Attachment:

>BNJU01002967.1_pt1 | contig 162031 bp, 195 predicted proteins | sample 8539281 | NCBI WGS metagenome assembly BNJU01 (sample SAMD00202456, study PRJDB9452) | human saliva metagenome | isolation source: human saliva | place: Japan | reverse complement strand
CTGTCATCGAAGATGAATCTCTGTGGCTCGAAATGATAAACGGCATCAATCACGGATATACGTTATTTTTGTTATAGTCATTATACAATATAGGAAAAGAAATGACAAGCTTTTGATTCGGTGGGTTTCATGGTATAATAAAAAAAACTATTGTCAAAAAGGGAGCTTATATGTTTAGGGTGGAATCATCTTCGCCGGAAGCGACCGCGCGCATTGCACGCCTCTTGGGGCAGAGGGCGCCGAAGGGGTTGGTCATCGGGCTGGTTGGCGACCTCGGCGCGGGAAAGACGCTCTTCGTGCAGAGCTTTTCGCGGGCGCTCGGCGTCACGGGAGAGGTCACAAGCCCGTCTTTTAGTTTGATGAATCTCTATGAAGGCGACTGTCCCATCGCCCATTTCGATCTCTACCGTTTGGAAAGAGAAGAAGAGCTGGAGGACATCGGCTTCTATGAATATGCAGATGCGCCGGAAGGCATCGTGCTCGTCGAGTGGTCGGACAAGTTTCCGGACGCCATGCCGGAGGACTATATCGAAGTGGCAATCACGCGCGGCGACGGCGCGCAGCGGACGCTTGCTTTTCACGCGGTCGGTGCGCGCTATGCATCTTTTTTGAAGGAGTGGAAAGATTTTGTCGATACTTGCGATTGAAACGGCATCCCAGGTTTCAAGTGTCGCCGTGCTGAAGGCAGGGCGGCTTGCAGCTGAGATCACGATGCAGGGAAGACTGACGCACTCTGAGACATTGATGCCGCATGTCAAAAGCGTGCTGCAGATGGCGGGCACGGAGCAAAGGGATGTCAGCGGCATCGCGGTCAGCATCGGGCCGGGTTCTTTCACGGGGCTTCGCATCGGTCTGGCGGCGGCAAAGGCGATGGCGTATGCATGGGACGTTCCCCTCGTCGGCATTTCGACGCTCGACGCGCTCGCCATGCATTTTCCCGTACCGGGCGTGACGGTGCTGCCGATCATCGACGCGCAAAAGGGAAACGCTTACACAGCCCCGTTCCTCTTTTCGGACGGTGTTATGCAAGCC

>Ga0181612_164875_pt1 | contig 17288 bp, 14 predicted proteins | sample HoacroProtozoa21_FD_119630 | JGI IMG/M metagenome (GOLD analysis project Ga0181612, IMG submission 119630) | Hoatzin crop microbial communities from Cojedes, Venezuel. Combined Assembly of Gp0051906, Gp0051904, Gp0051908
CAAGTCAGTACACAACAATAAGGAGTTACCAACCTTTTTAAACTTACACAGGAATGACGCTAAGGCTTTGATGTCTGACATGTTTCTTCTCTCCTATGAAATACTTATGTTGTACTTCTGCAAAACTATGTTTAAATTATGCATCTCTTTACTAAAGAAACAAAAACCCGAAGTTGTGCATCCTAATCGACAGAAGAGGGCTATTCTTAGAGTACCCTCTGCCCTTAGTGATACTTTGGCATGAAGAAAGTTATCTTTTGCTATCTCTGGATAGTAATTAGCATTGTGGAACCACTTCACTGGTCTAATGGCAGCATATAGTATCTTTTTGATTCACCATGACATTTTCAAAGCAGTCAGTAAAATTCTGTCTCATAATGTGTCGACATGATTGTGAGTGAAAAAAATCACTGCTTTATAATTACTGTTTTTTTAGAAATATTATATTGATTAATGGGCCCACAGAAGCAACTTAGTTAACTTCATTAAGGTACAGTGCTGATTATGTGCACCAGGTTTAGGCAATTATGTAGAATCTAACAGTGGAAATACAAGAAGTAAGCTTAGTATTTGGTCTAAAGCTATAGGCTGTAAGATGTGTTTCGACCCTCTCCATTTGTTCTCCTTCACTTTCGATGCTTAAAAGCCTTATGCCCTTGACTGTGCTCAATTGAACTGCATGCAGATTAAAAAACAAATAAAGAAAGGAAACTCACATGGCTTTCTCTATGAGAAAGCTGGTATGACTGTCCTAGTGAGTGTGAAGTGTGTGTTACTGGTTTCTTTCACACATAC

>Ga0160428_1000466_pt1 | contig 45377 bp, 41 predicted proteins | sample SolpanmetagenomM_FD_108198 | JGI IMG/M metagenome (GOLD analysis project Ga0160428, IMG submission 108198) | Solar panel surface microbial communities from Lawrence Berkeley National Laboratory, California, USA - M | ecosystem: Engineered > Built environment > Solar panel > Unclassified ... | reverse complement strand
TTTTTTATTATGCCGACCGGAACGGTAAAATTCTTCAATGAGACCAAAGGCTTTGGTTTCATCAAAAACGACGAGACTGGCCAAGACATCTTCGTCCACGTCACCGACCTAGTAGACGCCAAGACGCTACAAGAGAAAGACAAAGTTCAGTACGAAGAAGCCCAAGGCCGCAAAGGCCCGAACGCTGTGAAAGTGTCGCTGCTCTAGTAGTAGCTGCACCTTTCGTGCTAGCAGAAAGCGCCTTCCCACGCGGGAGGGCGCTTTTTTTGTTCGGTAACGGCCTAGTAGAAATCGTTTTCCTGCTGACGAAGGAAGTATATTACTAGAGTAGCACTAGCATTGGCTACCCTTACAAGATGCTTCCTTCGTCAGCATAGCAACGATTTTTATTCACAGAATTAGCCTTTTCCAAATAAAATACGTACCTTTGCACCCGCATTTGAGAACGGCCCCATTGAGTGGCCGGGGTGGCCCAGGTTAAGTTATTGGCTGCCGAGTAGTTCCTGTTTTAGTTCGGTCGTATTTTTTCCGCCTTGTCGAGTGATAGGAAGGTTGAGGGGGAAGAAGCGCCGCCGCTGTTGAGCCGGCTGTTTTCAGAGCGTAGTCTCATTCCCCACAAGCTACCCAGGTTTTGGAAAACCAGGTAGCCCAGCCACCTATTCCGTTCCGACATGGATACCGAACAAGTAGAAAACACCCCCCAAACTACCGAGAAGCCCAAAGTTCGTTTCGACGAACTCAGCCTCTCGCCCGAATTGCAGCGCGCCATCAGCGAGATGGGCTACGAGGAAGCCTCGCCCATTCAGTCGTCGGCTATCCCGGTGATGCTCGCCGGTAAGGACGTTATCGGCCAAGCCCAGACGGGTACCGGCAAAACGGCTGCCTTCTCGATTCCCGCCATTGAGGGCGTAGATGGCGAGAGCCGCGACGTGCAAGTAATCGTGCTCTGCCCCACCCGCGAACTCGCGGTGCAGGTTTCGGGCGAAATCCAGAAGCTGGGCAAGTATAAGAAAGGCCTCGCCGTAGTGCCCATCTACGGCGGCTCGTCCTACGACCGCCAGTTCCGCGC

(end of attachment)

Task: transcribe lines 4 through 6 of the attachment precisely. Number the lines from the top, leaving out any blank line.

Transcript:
CAAGTCAGTACACAACAATAAGGAGTTACCAACCTTTTTAAACTTACACAGGAATGACGCTAAGGCTTTGATGTCTGACATGTTTCTTCTCTCCTATGAAATACTTATGTTGTACTTCTGCAAAACTATGTTTAAATTATGCATCTCTTTACTAAAGAAACAAAAACCCGAAGTTGTGCATCCTAATCGACAGAAGAGGGCTATTCTTAGAGTACCCTCTGCCCTTAGTGATACTTTGGCATGAAGAAAGTTATCTTTTGCTATCTCTGGATAGTAATTAGCATTGTGGAACCACTTCACTGGTCTAATGGCAGCATATAGTATCTTTTTGATTCACCATGACATTTTCAAAGCAGTCAGTAAAATTCTGTCTCATAATGTGTCGACATGATTGTGAGTGAAAAAAATCACTGCTTTATAATTACTGTTTTTTTAGAAATATTATATTGATTAATGGGCCCACAGAAGCAACTTAGTTAACTTCATTAAGGTACAGTGCTGATTATGTGCACCAGGTTTAGGCAATTATGTAGAATCTAACAGTGGAAATACAAGAAGTAAGCTTAGTATTTGGTCTAAAGCTATAGGCTGTAAGATGTGTTTCGACCCTCTCCATTTGTTCTCCTTCACTTTCGATGCTTAAAAGCCTTATGCCCTTGACTGTGCTCAATTGAACTGCATGCAGATTAAAAAACAAATAAAGAAAGGAAACTCACATGGCTTTCTCTATGAGAAAGCTGGTATGACTGTCCTAGTGAGTGTGAAGTGTGTGTTACTGGTTTCTTTCACACATAC

>Ga0160428_1000466_pt1 | contig 45377 bp, 41 predicted proteins | sample SolpanmetagenomM_FD_108198 | JGI IMG/M metagenome (GOLD analysis project Ga0160428, IMG submission 108198) | Solar panel surface microbial communities from Lawrence Berkeley National Laboratory, California, USA - M | ecosystem: Engineered > Built environment > Solar panel > Unclassified ... | reverse complement strand
TTTTTTATTATGCCGACCGGAACGGTAAAATTCTTCAATGAGACCAAAGGCTTTGGTTTCATCAAAAACGACGAGACTGGCCAAGACATCTTCGTCCACGTCACCGACCTAGTAGACGCCAAGACGCTACAAGAGAAAGACAAAGTTCAGTACGAAGAAGCCCAAGGCCGCAAAGGCCCGAACGCTGTGAAAGTGTCGCTGCTCTAGTAGTAGCTGCACCTTTCGTGCTAGCAGAAAGCGCCTTCCCACGCGGGAGGGCGCTTTTTTTGTTCGGTAACGGCCTAGTAGAAATCGTTTTCCTGCTGACGAAGGAAGTATATTACTAGAGTAGCACTAGCATTGGCTACCCTTACAAGATGCTTCCTTCGTCAGCATAGCAACGATTTTTATTCACAGAATTAGCCTTTTCCAAATAAAATACGTACCTTTGCACCCGCATTTGAGAACGGCCCCATTGAGTGGCCGGGGTGGCCCAGGTTAAGTTATTGGCTGCCGAGTAGTTCCTGTTTTAGTTCGGTCGTATTTTTTCCGCCTTGTCGAGTGATAGGAAGGTTGAGGGGGAAGAAGCGCCGCCGCTGTTGAGCCGGCTGTTTTCAGAGCGTAGTCTCATTCCCCACAAGCTACCCAGGTTTTGGAAAACCAGGTAGCCCAGCCACCTATTCCGTTCCGACATGGATACCGAACAAGTAGAAAACACCCCCCAAACTACCGAGAAGCCCAAAGTTCGTTTCGACGAACTCAGCCTCTCGCCCGAATTGCAGCGCGCCATCAGCGAGATGGGCTACGAGGAAGCCTCGCCCATTCAGTCGTCGGCTATCCCGGTGATGCTCGCCGGTAAGGACGTTATCGGCCAAGCCCAGACGGGTACCGGCAAAACGGCTGCCTTCTCGATTCCCGCCATTGAGGGCGTAGATGGCGAGAGCCGCGACGTGCAAGTAATCGTGCTCTGCCCCACCCGCGAACTCGCGGTGCAGGTTTCGGGCGAAATCCAGAAGCTGGGCAAGTATAAGAAAGGCCTCGCCGTAGTGCCCATCTACGGCGGCTCGTCCTACGACCGCCAGTTCCGCGC